Since I started preparing for the nationals, I found it easy to focus on the basics, getting the boat in tip top condition and practicing manoeuvres and sailing which are all easy and straight forward. However thinking about how I will be mentally prepared is not so easy, when standing before the start, hardly able to see my boat surrounded by the 19 of the best in the country with the heart rate going, is not so easy. Will I hit the panic button and go crazy or will I let the boat do the work and sail smooth and fast. Last year was my first time so I had no idea what to expect but this time aI have some experience on which to build a plan.
So how should I prepare? There are the obvious things like reviewing the notes on racing on this web site, preparing the boat and rigs but there are other factors which are more in the mind that need to be addressed. The biggest challenge is how do I cover off the many years of experience most of my competitors have
I became a practitioner in Neuro Linguistic Programming which is all about learning how to tune the software of a human being. I won't go into details but one thing I learnt was the power of playing a video in your minds eye of a situation which you wanted to handle well. Repeating the video over and over again whether it be presenting a proposal in a meeting, addressing a conference or starting a race embeds it into the subconscious. I used this technique a lot in business and was amazed how effective it can be. Often situations would play out exactly how I imagined them.
What are the things to think about regarding the racing?
At the Nationals last year I was new to the game and rather poor at starting. In 3 races I lost sight of the boat and when the fleet had gone, there it was sailing serenely in the wrong direction. I have worked on starts since then and can say I am a little better.
The challenge for all of us is we do not know what conditions we are going to get in Glasgow. If the wind blows from the NE to E or from the west, we are going to get open conditions with big waves. If it blows from the NW to N we will get fluky winds on flat water as the winds blow over the town. Whatever the wind direction, this will have an impact on the setup of the boat so it is worth thinking about different setups for given conditions. More depth for choppy conditions, less for flat water.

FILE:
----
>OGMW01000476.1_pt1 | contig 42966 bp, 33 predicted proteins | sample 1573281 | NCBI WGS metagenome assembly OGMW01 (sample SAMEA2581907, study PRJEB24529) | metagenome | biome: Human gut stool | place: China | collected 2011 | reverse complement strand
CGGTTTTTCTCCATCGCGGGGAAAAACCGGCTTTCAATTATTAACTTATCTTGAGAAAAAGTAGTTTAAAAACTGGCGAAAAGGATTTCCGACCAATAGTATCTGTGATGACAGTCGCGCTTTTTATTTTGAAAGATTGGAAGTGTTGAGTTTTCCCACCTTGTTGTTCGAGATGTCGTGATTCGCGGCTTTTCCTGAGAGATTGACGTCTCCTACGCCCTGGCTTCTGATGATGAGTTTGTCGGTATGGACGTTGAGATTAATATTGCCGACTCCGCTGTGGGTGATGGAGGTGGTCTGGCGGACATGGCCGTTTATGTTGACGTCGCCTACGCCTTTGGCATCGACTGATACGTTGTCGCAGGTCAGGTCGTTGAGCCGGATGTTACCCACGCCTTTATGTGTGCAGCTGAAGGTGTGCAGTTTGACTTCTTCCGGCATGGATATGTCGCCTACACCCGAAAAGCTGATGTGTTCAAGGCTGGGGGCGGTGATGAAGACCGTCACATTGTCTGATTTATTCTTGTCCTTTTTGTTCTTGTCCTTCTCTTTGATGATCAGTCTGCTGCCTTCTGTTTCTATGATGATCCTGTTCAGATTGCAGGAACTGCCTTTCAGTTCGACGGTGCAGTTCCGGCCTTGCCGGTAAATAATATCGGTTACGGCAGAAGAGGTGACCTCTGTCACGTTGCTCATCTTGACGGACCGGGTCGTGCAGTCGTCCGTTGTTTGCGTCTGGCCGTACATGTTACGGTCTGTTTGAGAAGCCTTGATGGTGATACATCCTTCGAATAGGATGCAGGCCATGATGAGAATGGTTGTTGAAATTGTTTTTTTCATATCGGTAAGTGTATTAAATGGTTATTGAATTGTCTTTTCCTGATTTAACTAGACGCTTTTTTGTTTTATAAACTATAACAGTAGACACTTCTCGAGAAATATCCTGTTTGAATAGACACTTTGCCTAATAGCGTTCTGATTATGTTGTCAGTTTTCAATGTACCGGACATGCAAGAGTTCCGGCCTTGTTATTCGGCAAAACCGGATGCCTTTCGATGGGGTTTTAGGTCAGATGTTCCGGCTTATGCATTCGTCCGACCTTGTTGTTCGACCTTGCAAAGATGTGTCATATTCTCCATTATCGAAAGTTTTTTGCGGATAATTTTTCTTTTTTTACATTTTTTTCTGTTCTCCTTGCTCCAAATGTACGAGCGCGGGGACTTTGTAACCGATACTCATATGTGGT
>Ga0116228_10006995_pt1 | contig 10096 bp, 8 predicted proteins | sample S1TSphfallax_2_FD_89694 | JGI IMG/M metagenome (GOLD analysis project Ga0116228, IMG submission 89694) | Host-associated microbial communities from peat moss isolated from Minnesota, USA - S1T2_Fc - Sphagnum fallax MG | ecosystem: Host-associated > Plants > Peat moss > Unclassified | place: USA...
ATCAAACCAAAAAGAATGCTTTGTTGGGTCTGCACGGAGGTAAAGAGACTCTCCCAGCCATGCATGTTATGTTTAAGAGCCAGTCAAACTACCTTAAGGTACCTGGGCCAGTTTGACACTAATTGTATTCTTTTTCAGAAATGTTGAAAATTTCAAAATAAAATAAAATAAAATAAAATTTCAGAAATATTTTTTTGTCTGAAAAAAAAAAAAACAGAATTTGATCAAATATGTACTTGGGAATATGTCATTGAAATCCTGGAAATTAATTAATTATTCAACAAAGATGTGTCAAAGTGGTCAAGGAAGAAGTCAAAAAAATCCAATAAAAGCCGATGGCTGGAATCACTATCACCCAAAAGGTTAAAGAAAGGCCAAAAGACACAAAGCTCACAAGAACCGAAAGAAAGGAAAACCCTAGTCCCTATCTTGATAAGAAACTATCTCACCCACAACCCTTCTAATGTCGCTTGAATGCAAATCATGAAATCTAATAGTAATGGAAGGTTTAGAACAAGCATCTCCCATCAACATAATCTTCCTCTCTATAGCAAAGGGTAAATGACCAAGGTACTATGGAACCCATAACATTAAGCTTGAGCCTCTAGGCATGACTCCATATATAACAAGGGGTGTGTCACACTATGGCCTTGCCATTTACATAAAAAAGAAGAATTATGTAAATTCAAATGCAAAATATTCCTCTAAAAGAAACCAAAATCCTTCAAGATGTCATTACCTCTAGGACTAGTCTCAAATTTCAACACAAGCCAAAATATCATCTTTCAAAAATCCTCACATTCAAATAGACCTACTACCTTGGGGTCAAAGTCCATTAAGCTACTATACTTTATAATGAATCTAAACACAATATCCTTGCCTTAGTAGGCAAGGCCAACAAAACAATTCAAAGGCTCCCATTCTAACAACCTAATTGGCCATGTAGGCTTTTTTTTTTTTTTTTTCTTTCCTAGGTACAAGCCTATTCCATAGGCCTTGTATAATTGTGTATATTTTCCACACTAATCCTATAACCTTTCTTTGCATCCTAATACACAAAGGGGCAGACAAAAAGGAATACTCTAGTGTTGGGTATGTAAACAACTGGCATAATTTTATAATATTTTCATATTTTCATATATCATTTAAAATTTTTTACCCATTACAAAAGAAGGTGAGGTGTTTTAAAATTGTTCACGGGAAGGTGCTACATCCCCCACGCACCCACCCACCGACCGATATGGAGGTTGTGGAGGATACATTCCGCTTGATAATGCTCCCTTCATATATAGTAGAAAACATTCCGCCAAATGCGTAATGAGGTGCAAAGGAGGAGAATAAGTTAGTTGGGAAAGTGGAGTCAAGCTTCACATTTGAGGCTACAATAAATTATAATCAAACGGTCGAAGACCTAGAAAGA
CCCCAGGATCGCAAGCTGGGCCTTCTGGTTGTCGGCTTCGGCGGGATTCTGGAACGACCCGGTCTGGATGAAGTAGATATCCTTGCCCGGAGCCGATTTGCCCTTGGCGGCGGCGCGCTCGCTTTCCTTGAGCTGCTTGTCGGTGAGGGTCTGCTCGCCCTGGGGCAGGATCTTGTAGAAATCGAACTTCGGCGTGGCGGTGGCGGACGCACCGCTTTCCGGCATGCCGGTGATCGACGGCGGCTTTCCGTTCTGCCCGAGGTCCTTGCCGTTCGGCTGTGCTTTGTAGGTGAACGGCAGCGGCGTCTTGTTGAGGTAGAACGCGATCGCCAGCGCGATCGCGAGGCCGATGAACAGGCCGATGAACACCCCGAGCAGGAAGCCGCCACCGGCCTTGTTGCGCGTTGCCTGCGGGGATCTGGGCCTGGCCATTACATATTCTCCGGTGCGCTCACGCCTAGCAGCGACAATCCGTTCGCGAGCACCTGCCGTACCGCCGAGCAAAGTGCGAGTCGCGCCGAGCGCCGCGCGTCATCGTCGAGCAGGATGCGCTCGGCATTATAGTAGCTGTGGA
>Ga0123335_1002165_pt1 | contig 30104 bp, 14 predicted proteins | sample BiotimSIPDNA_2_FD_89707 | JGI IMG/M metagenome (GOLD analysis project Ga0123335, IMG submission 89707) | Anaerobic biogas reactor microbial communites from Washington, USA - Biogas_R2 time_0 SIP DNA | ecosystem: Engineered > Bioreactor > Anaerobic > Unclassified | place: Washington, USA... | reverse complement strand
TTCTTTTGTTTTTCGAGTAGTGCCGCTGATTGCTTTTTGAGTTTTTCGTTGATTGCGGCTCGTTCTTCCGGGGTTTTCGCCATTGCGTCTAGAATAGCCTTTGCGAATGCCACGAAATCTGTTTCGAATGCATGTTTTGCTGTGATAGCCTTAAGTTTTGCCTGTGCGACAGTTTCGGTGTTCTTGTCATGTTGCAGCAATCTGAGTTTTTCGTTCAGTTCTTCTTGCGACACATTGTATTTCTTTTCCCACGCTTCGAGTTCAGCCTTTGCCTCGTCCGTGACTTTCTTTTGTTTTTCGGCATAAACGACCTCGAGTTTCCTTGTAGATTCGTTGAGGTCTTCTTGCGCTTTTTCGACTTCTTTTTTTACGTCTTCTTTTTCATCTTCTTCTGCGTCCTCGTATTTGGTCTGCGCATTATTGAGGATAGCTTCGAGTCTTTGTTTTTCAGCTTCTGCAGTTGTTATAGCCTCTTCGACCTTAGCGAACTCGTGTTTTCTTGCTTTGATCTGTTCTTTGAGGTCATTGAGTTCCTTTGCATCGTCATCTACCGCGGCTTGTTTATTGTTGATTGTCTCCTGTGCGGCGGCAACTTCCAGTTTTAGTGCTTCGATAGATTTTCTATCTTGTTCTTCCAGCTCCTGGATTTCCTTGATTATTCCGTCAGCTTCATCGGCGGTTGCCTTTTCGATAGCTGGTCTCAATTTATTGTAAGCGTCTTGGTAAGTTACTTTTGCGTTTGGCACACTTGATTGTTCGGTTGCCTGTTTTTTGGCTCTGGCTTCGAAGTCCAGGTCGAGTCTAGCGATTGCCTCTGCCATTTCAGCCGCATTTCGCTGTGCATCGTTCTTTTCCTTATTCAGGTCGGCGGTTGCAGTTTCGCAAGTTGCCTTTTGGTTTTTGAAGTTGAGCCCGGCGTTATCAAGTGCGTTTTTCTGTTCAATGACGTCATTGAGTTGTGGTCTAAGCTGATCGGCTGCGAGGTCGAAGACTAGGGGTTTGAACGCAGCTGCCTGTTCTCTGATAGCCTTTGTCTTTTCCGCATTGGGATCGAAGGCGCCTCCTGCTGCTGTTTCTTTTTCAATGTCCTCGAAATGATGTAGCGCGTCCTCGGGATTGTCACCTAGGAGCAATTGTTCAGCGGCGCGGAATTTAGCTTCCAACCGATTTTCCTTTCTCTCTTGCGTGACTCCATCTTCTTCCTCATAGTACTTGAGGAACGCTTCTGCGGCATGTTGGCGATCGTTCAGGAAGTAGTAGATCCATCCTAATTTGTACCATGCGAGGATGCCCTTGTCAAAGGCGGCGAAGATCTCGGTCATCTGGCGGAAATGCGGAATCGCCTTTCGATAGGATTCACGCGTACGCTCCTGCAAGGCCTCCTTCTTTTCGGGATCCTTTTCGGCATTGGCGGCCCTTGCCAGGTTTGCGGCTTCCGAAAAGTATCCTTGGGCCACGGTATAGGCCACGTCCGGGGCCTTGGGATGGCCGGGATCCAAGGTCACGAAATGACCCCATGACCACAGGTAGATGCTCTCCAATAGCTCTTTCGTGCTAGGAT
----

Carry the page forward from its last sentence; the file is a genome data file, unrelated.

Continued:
It may pour with rain which makes logistics interesting, like where do you put the rig box in the dry so you can get access to it easily if you need a rig change.
There are three fleets racing, 1 after the other, so there is plenty of downtime and racing over 3 days It is important to get plenty of rest so one can maintain focus during the racing.
Tactically it is worth taking a print out of the venue, draw in the topography and see where the wind bends might be so you can test things out in practice.
How do we put an improved performance package together?
Lets assume you arrive at least the day before and have a rough plan for the run up to racing of what you want to do. How much sailing, bearing in mind the practice races can be quite aggresive sometimes and there is a risk of boat damage. You have done all your practice beforehand so there is little point in thinking that you will improve in the last few hours. It is quite possible that you may get completely different conditions on practice day to that of the first races making the practice meaningless. This is where visualisation comes into play so you can rehearse every eventuality so by the time you arrive, you have already experienced the venue and everything that might get thrown at you.
Visualisation is like playing a movie in your mind. The brighter, bigger, more colourful, louder it is, the more impact it will have on entering your subconscious. Building a video requires no memory, just a little imagination. Think of a sailing situation, eg at a start, imagine starting successfully at the windward end, leeward end and in the middle and see yourself positioning your boat with a gap to leeward and pulling the trigger at just the right moment to have a nose ahead of the fleet. Also imagine what happens if you are forced over the line, how fast can you get back and catch the fleet. Repeat these videos over and over. Imagine how you feel at the time standing next to 19 of the best sailors in the country. Are you afraid, intimidated or in control. The latter is what you need to focus on during your video. Feel you finger coordination on the sheet and tiller sticks and note how smooth and gentle the movements are. The aim of the video is to imagine perfection over and over again and feel amazing as you achieve a perfect result every time. The more realistic the movie, the more impact it will have on your performance.
The joy of making your won movie is that you are the star. Focus on who you want to be when the race starts. Ideally calm, breathing deeply, focussed and concentrating 100% with very smooth gentle control of your boat. The more you put into your movie the more you get out.
Of course reality does not always work out like a video. Occasionally a boat will get in the way or you just get it wrong but by imagining as many eventualities as you can, prepares you better when things do go wrong and you will react faster and correctly.
If you want proof of the power of visualisation, there was a very good golfer who was called up to the Vietnam war. He was captured and imprisoned for a few hundred days. When he returned he entered a golf competition with little practice and proceeded to shoot par. When asked how he was able to play so well after a long lay off, he responded by telling the press, he had played golf in his head every single day so he had never been away from the game.
Give the idea a try and see what happens.